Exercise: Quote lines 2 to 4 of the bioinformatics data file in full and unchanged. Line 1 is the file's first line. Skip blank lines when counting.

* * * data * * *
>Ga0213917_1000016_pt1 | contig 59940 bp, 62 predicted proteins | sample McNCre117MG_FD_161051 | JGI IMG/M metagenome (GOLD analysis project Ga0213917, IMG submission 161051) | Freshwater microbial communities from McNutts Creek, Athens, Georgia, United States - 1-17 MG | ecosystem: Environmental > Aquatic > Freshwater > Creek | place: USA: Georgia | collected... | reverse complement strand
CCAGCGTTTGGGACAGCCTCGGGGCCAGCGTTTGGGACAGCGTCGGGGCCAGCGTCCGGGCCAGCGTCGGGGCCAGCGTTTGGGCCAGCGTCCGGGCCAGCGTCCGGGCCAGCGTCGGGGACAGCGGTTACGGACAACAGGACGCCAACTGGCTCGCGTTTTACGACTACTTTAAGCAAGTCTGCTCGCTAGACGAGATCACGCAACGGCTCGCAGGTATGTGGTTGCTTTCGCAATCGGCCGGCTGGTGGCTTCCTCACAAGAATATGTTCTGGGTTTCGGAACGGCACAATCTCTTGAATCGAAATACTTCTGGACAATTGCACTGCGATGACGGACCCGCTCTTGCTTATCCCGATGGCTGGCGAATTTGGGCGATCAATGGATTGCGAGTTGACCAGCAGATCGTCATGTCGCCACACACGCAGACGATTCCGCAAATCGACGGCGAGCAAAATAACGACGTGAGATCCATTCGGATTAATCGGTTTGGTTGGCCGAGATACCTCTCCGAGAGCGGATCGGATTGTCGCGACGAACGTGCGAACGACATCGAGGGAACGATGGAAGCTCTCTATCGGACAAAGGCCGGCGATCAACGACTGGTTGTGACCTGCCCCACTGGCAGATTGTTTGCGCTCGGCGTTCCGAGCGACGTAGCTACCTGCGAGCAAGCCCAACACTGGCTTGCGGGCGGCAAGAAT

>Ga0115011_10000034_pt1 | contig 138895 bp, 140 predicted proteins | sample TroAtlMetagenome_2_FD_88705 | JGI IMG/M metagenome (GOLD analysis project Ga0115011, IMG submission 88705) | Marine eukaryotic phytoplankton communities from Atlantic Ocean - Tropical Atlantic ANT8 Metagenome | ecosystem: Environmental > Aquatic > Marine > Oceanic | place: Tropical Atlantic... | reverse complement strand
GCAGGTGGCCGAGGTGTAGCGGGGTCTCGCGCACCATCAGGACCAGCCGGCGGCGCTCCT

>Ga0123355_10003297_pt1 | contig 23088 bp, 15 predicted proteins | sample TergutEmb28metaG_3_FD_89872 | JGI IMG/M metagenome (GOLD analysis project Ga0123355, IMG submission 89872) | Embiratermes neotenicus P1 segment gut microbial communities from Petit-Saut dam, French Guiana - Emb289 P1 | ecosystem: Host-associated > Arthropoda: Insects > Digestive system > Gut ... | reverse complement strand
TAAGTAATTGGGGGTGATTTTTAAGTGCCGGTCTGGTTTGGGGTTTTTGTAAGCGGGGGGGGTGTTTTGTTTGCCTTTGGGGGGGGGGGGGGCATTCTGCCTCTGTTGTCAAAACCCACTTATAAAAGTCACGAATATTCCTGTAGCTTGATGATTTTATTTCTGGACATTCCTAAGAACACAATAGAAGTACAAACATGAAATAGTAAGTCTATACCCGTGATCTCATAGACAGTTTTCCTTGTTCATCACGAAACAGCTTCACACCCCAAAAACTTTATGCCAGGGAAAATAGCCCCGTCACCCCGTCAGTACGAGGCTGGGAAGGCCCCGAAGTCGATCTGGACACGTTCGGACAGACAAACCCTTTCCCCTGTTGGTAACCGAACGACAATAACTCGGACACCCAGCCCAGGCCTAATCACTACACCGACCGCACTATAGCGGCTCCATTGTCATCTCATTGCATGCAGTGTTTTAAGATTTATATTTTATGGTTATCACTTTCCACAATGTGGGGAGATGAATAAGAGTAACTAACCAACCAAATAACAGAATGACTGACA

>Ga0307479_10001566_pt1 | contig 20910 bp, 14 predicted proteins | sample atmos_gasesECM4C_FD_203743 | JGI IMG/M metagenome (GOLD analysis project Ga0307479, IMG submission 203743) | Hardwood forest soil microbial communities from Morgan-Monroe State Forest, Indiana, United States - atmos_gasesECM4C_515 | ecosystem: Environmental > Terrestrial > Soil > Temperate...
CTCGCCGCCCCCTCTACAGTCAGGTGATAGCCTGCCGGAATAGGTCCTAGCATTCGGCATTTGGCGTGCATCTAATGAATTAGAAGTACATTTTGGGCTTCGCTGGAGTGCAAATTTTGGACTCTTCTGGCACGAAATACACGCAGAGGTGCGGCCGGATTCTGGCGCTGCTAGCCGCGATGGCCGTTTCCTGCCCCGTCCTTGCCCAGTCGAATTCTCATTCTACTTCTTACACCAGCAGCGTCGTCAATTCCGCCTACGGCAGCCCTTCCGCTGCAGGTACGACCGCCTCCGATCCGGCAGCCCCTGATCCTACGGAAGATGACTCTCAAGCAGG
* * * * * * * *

CCAGCGTTTGGGACAGCCTCGGGGCCAGCGTTTGGGACAGCGTCGGGGCCAGCGTCCGGGCCAGCGTCGGGGCCAGCGTTTGGGCCAGCGTCCGGGCCAGCGTCCGGGCCAGCGTCGGGGACAGCGGTTACGGACAACAGGACGCCAACTGGCTCGCGTTTTACGACTACTTTAAGCAAGTCTGCTCGCTAGACGAGATCACGCAACGGCTCGCAGGTATGTGGTTGCTTTCGCAATCGGCCGGCTGGTGGCTTCCTCACAAGAATATGTTCTGGGTTTCGGAACGGCACAATCTCTTGAATCGAAATACTTCTGGACAATTGCACTGCGATGACGGACCCGCTCTTGCTTATCCCGATGGCTGGCGAATTTGGGCGATCAATGGATTGCGAGTTGACCAGCAGATCGTCATGTCGCCACACACGCAGACGATTCCGCAAATCGACGGCGAGCAAAATAACGACGTGAGATCCATTCGGATTAATCGGTTTGGTTGGCCGAGATACCTCTCCGAGAGCGGATCGGATTGTCGCGACGAACGTGCGAACGACATCGAGGGAACGATGGAAGCTCTCTATCGGACAAAGGCCGGCGATCAACGACTGGTTGTGACCTGCCCCACTGGCAGATTGTTTGCGCTCGGCGTTCCGAGCGACGTAGCTACCTGCGAGCAAGCCCAACACTGGCTTGCGGGCGGCAAGAAT

>Ga0115011_10000034_pt1 | contig 138895 bp, 140 predicted proteins | sample TroAtlMetagenome_2_FD_88705 | JGI IMG/M metagenome (GOLD analysis project Ga0115011, IMG submission 88705) | Marine eukaryotic phytoplankton communities from Atlantic Ocean - Tropical Atlantic ANT8 Metagenome | ecosystem: Environmental > Aquatic > Marine > Oceanic | place: Tropical Atlantic... | reverse complement strand
GCAGGTGGCCGAGGTGTAGCGGGGTCTCGCGCACCATCAGGACCAGCCGGCGGCGCTCCT